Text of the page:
PLANO The last two wars have made Americans familiar with the wounds of modern conflict PTSD, traumatic brain injury and missing limbs.

As the nation struggles to help vets heal those wounds, one huge injury goes largely untreated: their teeth.

Plano dentist Dr. David Wilhite and his wife Nancy have taken it upon themselves to rebuild America's warriors one mouth at a time.

Army veteran Tim Seckel is still suffering from the broken back and traumatic brain injury he suffered in Baghdad. But now his teeth a constant source of pain since his discharge five years ago are much better.

'It felt like a constant root canal,' Seckel said. 'Not just throbbing pain, but actual sharp pain. Anything I drank, anything I ate, anytime I talked... it was just a constant reminder. I was in pain constantly.'

Like many Iraq-era veterans, the high stress of combat, reduced dental hygiene when on missions, and the high-sugar energy drinks Seckel would drink when on duty combined to take a toll on his teeth.

The Wilhites have a private dental practice and have now treated 22 Iraq-era vets at their own cost. The before-and-after photos of damaged mouths and rehabilitated smiles on their wall is a dramatic record of what they've accomplished.

Vets receive no dental care from the Veterans Administration unless they are 100 percent disabled. But after seeing a News 8 story about vets' dental problems last year, the Wilhites have discovered there's a huge need.

'They're in pretty bad shape,' Dr. Wilhite said. 'They have extensive decay and extensive gum disease. Many times, they have to have root canals and crowns. Many have needed implants, and some of them have had to have restoration or fillings on every tooth in their mouth.'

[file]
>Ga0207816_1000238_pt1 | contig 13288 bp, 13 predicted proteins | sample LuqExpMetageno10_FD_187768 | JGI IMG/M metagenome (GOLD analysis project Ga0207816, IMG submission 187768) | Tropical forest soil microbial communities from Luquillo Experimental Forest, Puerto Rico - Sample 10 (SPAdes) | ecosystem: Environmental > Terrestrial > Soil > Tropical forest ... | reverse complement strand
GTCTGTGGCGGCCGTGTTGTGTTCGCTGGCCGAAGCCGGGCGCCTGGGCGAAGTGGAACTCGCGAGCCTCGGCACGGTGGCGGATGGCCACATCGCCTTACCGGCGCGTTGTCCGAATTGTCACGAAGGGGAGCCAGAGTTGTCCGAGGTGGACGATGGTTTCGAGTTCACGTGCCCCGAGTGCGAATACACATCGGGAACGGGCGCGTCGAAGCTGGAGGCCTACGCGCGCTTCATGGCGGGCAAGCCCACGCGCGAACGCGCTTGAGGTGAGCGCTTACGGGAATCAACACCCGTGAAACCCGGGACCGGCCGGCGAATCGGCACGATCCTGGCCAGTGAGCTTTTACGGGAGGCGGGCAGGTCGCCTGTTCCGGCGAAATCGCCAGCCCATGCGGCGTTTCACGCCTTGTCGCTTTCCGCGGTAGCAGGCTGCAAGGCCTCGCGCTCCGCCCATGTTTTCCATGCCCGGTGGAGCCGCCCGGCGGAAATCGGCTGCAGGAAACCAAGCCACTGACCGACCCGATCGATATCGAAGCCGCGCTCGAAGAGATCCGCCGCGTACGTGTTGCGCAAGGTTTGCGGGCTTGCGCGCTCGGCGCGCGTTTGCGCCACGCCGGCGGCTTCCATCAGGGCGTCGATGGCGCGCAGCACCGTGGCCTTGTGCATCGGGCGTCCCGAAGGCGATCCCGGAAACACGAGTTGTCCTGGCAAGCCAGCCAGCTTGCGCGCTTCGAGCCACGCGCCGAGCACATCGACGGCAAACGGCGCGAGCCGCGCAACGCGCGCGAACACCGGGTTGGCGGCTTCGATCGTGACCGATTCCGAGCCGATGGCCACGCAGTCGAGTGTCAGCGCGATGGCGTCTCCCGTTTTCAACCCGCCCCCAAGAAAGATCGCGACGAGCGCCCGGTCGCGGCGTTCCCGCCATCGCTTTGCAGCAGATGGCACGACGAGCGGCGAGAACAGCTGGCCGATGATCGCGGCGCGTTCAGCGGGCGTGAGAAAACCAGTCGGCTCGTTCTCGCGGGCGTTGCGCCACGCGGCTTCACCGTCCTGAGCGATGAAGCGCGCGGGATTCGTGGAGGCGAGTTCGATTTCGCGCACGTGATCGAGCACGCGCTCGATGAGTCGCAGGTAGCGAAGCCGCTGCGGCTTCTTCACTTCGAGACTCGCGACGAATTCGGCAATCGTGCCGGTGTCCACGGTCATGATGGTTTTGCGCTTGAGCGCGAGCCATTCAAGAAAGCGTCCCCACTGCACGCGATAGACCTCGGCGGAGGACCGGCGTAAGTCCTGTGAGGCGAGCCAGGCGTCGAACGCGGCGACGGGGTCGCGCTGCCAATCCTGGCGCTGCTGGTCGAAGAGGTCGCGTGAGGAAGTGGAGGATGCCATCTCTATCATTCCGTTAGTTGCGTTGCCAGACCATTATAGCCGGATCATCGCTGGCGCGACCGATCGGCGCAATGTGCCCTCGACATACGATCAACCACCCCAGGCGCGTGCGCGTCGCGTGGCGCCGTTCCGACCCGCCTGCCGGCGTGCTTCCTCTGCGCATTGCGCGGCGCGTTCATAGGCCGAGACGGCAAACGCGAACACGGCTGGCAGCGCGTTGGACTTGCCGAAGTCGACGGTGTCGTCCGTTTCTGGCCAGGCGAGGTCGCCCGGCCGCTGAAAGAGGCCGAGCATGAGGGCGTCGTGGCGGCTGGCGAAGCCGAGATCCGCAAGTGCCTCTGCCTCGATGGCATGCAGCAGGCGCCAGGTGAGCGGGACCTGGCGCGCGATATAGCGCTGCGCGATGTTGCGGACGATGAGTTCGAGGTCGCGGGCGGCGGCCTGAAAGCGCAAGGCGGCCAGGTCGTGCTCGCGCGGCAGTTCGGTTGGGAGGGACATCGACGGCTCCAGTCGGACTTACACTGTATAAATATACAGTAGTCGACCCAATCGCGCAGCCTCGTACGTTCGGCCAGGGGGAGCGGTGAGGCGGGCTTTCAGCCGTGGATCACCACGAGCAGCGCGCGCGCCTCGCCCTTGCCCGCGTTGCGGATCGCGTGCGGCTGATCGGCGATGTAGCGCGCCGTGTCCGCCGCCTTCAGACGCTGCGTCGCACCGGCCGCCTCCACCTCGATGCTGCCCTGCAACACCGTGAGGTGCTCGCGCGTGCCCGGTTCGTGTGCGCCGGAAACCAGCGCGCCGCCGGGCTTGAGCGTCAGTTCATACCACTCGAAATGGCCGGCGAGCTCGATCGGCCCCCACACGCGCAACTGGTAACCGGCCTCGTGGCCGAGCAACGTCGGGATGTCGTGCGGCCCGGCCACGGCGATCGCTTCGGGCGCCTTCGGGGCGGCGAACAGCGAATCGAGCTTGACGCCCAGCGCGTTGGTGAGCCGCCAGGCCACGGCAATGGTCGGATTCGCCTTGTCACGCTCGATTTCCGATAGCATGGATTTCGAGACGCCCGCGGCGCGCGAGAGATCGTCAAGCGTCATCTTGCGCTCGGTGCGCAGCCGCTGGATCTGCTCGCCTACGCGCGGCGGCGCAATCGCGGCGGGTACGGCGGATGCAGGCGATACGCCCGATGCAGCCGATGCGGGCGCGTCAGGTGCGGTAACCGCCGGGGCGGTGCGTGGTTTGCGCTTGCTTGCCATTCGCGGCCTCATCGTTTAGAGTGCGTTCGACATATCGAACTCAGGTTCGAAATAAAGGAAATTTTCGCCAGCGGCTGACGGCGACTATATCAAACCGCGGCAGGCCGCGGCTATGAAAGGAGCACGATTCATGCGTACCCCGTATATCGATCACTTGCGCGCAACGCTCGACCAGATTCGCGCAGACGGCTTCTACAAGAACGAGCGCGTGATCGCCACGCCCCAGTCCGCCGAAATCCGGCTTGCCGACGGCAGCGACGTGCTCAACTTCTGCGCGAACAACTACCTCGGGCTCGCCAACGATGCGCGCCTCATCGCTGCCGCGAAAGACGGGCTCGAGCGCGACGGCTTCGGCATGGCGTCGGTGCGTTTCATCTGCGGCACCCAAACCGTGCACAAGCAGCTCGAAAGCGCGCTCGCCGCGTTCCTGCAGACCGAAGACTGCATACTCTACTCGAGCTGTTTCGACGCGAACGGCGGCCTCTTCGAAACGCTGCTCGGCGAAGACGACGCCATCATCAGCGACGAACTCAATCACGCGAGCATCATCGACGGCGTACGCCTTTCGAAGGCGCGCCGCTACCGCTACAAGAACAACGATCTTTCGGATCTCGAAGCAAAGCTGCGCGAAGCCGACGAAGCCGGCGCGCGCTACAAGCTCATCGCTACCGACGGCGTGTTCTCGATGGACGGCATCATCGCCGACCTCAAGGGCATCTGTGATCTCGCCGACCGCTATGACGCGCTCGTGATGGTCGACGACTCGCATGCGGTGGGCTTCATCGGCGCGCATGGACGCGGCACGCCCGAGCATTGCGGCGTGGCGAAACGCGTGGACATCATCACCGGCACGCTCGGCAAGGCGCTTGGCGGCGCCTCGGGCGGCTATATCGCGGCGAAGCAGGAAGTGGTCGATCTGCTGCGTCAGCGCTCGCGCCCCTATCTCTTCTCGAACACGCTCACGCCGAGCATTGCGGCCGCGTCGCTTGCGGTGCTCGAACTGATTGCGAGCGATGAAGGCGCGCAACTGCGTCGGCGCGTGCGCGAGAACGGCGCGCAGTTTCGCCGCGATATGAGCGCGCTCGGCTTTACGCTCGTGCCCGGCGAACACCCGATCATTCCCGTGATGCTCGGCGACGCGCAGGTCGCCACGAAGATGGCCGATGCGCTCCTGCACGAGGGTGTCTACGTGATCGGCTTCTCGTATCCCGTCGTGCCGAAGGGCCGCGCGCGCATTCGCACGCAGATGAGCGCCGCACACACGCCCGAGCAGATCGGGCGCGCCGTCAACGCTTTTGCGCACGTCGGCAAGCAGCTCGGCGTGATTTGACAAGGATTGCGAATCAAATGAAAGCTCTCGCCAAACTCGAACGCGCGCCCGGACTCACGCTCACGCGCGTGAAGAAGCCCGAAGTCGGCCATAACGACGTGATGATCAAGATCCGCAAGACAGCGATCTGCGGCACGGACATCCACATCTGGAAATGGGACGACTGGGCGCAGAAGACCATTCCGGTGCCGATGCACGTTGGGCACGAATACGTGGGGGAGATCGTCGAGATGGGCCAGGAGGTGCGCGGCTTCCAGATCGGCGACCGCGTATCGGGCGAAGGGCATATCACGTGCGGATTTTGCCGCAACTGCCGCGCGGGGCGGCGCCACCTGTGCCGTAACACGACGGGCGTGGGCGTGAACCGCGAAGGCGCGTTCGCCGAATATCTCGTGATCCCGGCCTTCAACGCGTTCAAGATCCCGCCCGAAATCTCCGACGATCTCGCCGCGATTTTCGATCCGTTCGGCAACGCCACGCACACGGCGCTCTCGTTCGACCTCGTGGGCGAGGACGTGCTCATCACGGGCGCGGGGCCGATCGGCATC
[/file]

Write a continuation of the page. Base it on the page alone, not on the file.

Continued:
The Wilhites work with Rebuilding America's Warriors, a California foundation, to evaluate the veterans' needs. The foundation takes cases only for Iraq and Afghanistan personnel who served on active duty.

Nancy Wilhite has recruited five other Texas dental providers and two dental implant manufacturers to help dispense care. She's found care for a few veterans in other states. She says the need is nationwide.

'There's very few dentists doing this, and I think a lot of it is they just don't know about it,' she said. 'We need to get the word out there that these men really need our help. Their mouths are in terrible shape. It's not just one or two teeth hurting; they're in terrible shape.'

The Wilhites say the soldiers and Marines they've treated have become like an extended family to them, a feeling echoed by Seckel.

'Dr. Wilhite's really given me my life back, him and his wife and the staff here,' he said. 'It's been incredible, life-changing.'


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